In order to understand the subject area of fractional experimental designs in the necessary depth, this training unit is divided into four parts. In the first part in our Minitab tutorial unit we will look at the fundamentals of fractional experimental design types, and learn what distinguishes a fractional factorial experimental design, from a full factorial experimental design, and how to set up a fractional factorial experimental design properly. We will learn that these fractional factorial experimental designs inevitably always have to accept certain mixing structures of influencing factors, also known as alias structures. We will therefore also learn why the DOE team’s high level of technical expertise with regard to the potential cause-effect relationships, in the context of fractional experimental design, plays a decisive role in drawing up a usable fractional experimental design, that is actually capable of theoretically and mathematically modeling the real cause-effect relationships. Well equipped with this knowledge, we will then be able to properly set up, and analyze a fractional experimental design in the second part in our Minitab tutorial. For example, by evaluating the table of coded coefficients, and working with the Pareto diagram of standardized effects. We will learn how to interpret the so-called PSE Lenth parameter, in the context of the Pareto chart of standardized effects. We will optimize our DOE model by performing a hierarchical backward elimination of non-significant terms, by removing non-significant terms from our model by hierarchical backward elimination based on the corresponding coefficients, model quality parameters, p-values and the Pareto diagram of standardized effects.

In this context, we will also return to the present so-called, alias structure, in the fractional experimental design. Which shows us which mixing structures we have accepted due to the fractional factorial experimental design, as the price for keeping the number of experimental trials as low as possible, due to the high number of influencing factors. After backward elimination, we can then assess the final model quality of our optimized DOE model, by using the corresponding coefficients of determination such as R-squared adjusted, and R-squared predicted. Finally, at the end of the second part, we will evaluate the required corresponding analysis of the non-descriptive residual scatter. In the third and final part of our Minitab tutorial, we will then use the final optimized DOE model to enter the response optimization phase in order to determine the optimum parameter settings, to reduce abrasion on the skateboard wheels to a minimum. In this context, we will also look at the corresponding interaction diagrams. Once we have determined the optimum parameter settings by using the response optimization, we will then define specific working ranges for the parameter settings. For this purpose, we will get to know the useful display forms of contour plot, and cube plot actively create, and interpret them in order to define the permissible tolerance ranges for our parameter settings, so that, for example, the required target value in our response variable is still achieved even with unexpected process instabilities.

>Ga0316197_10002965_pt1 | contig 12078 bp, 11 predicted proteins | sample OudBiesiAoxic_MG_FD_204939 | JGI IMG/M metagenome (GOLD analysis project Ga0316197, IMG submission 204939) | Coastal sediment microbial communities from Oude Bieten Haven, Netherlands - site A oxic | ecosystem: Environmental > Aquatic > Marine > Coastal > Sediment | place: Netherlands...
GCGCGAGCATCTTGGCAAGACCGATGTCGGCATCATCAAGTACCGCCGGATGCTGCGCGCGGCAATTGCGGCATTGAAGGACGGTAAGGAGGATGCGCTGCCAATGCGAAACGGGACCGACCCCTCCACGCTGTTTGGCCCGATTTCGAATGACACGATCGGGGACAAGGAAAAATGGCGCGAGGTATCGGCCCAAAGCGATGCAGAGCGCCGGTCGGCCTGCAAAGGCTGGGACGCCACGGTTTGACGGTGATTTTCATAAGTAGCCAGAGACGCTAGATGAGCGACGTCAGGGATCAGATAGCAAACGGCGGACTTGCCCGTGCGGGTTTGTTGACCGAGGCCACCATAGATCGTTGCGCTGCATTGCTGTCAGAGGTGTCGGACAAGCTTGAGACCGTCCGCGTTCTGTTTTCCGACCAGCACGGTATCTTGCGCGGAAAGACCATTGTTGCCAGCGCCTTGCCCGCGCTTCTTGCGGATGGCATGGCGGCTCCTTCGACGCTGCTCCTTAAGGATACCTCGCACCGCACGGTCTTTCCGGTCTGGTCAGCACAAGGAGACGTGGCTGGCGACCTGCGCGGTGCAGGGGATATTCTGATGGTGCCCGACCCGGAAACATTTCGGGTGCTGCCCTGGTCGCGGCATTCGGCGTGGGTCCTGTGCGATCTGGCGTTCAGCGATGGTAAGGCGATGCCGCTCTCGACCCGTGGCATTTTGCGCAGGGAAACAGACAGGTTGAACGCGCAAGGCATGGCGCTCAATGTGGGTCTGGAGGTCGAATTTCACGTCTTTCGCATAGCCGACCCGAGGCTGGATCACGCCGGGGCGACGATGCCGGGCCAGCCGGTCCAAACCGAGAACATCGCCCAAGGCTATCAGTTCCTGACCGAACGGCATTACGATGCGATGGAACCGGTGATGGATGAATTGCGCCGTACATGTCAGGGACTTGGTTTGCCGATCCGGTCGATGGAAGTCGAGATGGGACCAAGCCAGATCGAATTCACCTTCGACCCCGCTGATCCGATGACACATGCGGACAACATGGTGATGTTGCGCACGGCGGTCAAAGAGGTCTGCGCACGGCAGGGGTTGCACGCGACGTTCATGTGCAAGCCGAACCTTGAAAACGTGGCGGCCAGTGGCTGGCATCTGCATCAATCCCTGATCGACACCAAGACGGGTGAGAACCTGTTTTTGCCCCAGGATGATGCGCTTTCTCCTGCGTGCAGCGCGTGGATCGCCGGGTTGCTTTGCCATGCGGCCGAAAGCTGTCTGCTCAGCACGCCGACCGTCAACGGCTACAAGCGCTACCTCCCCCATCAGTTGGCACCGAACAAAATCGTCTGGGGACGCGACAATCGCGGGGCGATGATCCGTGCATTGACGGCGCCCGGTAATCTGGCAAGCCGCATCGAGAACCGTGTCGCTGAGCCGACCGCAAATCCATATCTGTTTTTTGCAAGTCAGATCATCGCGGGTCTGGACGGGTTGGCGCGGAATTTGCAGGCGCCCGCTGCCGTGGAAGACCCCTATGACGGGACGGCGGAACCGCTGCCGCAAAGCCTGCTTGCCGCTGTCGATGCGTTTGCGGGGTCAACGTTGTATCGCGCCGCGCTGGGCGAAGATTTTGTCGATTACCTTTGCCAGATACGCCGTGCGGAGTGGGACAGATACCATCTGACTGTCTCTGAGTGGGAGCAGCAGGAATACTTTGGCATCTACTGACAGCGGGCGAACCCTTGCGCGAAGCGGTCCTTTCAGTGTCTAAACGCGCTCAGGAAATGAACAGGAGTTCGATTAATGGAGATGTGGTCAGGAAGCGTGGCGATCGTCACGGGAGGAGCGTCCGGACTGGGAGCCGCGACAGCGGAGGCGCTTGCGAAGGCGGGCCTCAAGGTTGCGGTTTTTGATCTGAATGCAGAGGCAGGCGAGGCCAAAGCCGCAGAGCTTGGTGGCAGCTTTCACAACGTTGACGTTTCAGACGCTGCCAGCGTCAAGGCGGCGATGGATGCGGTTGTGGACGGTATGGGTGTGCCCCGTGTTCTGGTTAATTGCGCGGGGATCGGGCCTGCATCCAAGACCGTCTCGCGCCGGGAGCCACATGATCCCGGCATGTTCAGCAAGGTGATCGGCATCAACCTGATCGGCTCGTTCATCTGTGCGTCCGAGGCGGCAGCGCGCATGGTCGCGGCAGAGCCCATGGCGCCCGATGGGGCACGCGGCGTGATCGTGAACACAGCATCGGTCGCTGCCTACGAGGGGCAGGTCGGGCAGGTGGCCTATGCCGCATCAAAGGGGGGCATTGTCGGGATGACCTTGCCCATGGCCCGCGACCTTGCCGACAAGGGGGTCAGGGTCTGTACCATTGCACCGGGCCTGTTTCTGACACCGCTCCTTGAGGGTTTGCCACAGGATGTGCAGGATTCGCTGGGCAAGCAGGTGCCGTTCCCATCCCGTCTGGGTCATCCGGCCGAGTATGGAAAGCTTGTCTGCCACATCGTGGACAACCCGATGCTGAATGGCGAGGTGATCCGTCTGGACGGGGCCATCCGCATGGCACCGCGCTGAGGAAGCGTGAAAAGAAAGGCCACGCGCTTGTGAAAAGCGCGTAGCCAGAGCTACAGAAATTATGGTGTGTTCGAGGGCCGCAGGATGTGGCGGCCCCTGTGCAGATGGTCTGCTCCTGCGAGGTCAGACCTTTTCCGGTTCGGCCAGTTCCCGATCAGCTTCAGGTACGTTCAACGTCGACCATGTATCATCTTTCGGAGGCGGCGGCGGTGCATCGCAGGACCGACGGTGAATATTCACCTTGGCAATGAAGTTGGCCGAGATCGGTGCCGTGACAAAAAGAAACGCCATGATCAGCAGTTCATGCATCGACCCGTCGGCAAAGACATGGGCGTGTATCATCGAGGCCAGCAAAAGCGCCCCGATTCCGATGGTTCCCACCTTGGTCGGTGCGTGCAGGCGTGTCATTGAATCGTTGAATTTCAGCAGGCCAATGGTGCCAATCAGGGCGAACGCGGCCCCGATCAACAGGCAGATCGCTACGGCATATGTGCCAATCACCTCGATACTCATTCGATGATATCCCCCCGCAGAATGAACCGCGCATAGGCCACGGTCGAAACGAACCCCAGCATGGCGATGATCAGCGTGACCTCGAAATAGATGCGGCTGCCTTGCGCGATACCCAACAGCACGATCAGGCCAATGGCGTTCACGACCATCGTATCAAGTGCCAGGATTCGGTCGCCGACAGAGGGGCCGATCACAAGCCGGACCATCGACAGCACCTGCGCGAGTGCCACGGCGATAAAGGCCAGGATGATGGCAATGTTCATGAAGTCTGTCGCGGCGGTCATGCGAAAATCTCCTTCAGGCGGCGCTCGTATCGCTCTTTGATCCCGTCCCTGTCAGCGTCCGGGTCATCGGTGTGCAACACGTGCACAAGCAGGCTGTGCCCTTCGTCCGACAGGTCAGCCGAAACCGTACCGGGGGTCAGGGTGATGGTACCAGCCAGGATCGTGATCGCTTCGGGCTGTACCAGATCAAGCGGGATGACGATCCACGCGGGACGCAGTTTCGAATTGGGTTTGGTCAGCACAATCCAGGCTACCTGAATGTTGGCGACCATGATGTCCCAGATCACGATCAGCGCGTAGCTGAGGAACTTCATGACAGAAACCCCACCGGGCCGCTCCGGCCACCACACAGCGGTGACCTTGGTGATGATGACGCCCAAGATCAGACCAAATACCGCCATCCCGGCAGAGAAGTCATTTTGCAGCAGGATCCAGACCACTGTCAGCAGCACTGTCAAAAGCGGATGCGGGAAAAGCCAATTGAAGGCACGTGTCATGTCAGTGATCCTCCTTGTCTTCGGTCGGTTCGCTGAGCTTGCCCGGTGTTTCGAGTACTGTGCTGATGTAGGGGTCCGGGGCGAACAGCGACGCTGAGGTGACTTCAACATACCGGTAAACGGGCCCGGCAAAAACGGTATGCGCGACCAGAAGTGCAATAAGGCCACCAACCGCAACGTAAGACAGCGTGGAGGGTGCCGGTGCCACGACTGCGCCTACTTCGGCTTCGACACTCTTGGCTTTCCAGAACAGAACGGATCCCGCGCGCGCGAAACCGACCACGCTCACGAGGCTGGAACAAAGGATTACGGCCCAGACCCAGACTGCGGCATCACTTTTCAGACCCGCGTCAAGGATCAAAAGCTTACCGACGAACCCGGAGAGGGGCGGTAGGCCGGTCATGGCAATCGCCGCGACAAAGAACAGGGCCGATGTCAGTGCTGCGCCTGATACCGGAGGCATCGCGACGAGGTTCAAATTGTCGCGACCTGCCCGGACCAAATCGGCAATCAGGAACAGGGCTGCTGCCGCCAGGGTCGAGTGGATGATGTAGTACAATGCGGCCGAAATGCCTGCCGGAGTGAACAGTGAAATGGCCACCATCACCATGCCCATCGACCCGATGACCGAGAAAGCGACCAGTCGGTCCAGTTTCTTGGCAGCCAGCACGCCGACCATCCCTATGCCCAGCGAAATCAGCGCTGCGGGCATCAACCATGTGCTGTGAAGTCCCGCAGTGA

MAIN TOPICS MINITAB TUTORIAL 33, Part 1

- Introduction to fractional design of experiments
- Establishment of a fractional design plan
- Overview of possible design plan types
- Interpretation of the alias structures in the fractional experimental design